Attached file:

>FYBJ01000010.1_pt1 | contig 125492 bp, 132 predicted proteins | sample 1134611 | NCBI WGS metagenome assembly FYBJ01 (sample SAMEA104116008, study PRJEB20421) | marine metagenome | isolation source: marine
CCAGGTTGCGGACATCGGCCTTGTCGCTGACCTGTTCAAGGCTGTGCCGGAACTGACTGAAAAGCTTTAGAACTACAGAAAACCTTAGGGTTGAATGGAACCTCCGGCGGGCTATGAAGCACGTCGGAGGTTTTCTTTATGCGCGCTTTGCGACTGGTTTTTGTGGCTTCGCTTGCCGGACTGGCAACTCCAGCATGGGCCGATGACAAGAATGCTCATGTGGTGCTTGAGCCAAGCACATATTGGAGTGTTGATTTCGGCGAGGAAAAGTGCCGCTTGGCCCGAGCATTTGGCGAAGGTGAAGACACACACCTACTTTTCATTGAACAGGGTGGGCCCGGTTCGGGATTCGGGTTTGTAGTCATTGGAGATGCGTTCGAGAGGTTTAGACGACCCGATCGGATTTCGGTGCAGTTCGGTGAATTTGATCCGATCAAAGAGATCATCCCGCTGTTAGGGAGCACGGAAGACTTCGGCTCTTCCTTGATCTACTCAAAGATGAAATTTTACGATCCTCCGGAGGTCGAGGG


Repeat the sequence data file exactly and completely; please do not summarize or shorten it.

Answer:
>FYBJ01000010.1_pt1 | contig 125492 bp, 132 predicted proteins | sample 1134611 | NCBI WGS metagenome assembly FYBJ01 (sample SAMEA104116008, study PRJEB20421) | marine metagenome | isolation source: marine
CCAGGTTGCGGACATCGGCCTTGTCGCTGACCTGTTCAAGGCTGTGCCGGAACTGACTGAAAAGCTTTAGAACTACAGAAAACCTTAGGGTTGAATGGAACCTCCGGCGGGCTATGAAGCACGTCGGAGGTTTTCTTTATGCGCGCTTTGCGACTGGTTTTTGTGGCTTCGCTTGCCGGACTGGCAACTCCAGCATGGGCCGATGACAAGAATGCTCATGTGGTGCTTGAGCCAAGCACATATTGGAGTGTTGATTTCGGCGAGGAAAAGTGCCGCTTGGCCCGAGCATTTGGCGAAGGTGAAGACACACACCTACTTTTCATTGAACAGGGTGGGCCCGGTTCGGGATTCGGGTTTGTAGTCATTGGAGATGCGTTCGAGAGGTTTAGACGACCCGATCGGATTTCGGTGCAGTTCGGTGAATTTGATCCGATCAAAGAGATCATCCCGCTGTTAGGGAGCACGGAAGACTTCGGCTCTTCCTTGATCTACTCAAAGATGAAATTTTACGATCCTCCGGAGGTCGAGGG